Google Hosted LibrariesJavascript software libraries such as jQuery are loaded at endpoints on the googleapis.com or gstatic.com domains, for performance and efficiency reasons. (Privacy Policy)
    Features
    Google Custom SearchThis is feature allows you to search the site. (Privacy Policy)
    Google MapsSome articles have Google Maps embedded in them. (Privacy Policy)
    Google ChartsThis is used to display charts and graphs on articles and the author center. (Privacy Policy)
    Google AdSense Host APIThis service allows you to sign up for or associate a Google AdSense account with HubPages, so that you can earn money from ads on your articles. No data is shared unless you engage with this feature. (Privacy Policy)
    Google YouTubeSome articles have YouTube videos embedded in them. (Privacy Policy)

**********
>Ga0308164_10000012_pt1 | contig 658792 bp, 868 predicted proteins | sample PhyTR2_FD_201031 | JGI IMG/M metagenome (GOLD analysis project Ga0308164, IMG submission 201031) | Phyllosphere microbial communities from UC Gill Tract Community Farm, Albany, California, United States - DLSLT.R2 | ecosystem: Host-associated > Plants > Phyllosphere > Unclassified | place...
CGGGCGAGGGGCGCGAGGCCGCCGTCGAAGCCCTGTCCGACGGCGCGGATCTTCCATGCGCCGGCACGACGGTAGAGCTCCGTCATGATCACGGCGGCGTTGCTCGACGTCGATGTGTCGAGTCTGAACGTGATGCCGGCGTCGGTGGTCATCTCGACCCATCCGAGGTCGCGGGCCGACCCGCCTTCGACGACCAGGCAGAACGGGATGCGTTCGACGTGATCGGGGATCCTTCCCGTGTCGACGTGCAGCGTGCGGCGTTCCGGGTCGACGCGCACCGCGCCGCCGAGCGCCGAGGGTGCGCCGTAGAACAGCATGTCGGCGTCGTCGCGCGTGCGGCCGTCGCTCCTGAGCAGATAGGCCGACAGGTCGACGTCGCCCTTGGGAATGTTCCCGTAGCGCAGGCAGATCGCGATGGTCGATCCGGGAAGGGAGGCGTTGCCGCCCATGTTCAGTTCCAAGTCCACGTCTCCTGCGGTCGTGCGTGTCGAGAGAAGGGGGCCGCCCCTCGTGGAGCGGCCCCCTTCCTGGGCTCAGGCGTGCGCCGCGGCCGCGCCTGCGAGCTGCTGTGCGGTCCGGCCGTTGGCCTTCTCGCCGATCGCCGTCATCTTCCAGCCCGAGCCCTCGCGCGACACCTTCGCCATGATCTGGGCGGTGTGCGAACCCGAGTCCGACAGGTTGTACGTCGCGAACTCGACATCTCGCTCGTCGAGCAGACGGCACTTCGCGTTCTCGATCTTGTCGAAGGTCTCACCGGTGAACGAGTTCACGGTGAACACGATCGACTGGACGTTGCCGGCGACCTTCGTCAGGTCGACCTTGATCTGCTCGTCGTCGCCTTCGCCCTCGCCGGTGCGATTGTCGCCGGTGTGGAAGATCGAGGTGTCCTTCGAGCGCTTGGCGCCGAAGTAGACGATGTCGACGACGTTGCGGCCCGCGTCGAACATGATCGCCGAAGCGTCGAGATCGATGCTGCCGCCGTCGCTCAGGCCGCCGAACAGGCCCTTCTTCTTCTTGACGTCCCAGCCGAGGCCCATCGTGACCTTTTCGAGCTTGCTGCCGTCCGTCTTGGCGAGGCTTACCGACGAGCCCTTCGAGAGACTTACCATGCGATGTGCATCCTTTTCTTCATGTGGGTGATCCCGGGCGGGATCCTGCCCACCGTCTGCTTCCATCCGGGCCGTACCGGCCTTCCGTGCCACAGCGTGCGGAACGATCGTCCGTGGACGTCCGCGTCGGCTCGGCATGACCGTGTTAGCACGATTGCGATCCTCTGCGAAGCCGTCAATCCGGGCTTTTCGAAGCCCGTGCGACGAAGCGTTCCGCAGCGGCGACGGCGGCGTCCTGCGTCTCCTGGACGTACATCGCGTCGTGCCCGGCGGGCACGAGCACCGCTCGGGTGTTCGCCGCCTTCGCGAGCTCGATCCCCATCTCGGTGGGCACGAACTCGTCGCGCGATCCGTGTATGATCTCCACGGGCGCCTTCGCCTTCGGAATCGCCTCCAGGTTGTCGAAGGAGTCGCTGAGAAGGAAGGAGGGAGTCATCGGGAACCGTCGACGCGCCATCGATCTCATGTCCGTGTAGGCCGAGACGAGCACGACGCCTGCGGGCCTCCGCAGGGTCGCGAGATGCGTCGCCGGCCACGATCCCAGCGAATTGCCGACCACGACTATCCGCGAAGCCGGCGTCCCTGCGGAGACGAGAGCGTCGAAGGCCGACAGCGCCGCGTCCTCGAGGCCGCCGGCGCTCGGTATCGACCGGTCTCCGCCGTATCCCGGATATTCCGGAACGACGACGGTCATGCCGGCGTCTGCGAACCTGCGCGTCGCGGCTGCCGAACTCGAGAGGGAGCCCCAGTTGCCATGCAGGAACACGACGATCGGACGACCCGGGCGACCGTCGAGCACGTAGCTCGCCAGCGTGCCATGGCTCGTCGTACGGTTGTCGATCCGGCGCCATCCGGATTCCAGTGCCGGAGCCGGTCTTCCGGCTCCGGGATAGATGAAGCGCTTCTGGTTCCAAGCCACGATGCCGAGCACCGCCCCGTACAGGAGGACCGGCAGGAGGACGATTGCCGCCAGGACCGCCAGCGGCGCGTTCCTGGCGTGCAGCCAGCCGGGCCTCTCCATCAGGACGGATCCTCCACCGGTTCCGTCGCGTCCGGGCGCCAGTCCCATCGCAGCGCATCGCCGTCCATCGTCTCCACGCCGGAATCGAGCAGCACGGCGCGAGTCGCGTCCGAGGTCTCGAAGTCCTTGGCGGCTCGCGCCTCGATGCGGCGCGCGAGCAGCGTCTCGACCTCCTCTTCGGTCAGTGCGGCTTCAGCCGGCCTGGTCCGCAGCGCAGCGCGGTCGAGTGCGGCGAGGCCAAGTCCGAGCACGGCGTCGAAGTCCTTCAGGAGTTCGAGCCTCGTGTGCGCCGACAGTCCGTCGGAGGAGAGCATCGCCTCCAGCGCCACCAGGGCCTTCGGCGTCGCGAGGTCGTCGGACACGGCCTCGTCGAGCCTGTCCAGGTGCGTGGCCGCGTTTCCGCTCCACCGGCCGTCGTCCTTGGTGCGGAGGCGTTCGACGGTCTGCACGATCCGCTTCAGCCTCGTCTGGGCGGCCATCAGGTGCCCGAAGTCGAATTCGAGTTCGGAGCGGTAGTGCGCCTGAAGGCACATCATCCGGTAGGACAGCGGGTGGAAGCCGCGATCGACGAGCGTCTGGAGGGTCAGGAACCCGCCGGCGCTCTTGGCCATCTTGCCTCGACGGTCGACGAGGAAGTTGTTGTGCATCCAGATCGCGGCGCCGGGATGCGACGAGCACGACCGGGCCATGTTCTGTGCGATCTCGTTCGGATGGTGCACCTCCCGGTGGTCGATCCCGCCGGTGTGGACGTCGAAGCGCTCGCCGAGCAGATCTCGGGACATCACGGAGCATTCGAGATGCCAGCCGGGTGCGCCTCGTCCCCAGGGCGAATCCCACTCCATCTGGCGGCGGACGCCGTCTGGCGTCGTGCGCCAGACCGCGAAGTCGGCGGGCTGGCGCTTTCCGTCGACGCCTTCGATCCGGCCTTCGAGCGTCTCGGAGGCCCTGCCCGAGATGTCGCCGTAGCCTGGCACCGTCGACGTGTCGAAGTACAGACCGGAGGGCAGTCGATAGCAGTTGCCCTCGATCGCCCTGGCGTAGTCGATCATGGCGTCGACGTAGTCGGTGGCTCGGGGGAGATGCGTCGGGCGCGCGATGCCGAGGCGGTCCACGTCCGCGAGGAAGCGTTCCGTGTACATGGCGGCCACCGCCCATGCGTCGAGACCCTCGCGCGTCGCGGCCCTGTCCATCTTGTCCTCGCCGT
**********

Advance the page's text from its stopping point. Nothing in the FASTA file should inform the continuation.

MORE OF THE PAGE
VimeoSome articles have Vimeo videos embedded in them. (Privacy Policy)
    PaypalThis is used for a registered author who enrolls in the HubPages Earnings program and requests to be paid via PayPal. No data is shared with Paypal unless you engage with this feature. (Privacy Policy)
    Facebook LoginYou can use this to streamline signing up for, or signing in to your Hubpages account. No data is shared with Facebook unless you engage with this feature. (Privacy Policy)
    MavenThis supports the Maven widget and search functionality. (Privacy Policy)
    Marketing
    Google AdSenseThis is an ad network. (Privacy Policy)
    Google DoubleClickGoogle provides ad serving technology and runs an ad network. (Privacy Policy)
    Index ExchangeThis is an ad network. (Privacy Policy)
    SovrnThis is an ad network. (Privacy Policy)
    Facebook AdsThis is an ad network. (Privacy Policy)
    Amazon Unified Ad MarketplaceThis is an ad network. (Privacy Policy)
    AppNexusThis is an ad network. (Privacy Policy)
    OpenxThis is an ad network. (Privacy Policy)
    Rubicon ProjectThis is an ad network. (Privacy Policy)
    TripleLiftThis is an ad network. (Privacy Policy)
    Say MediaWe partner with Say Media to deliver ad campaigns on our sites. (Privacy Policy)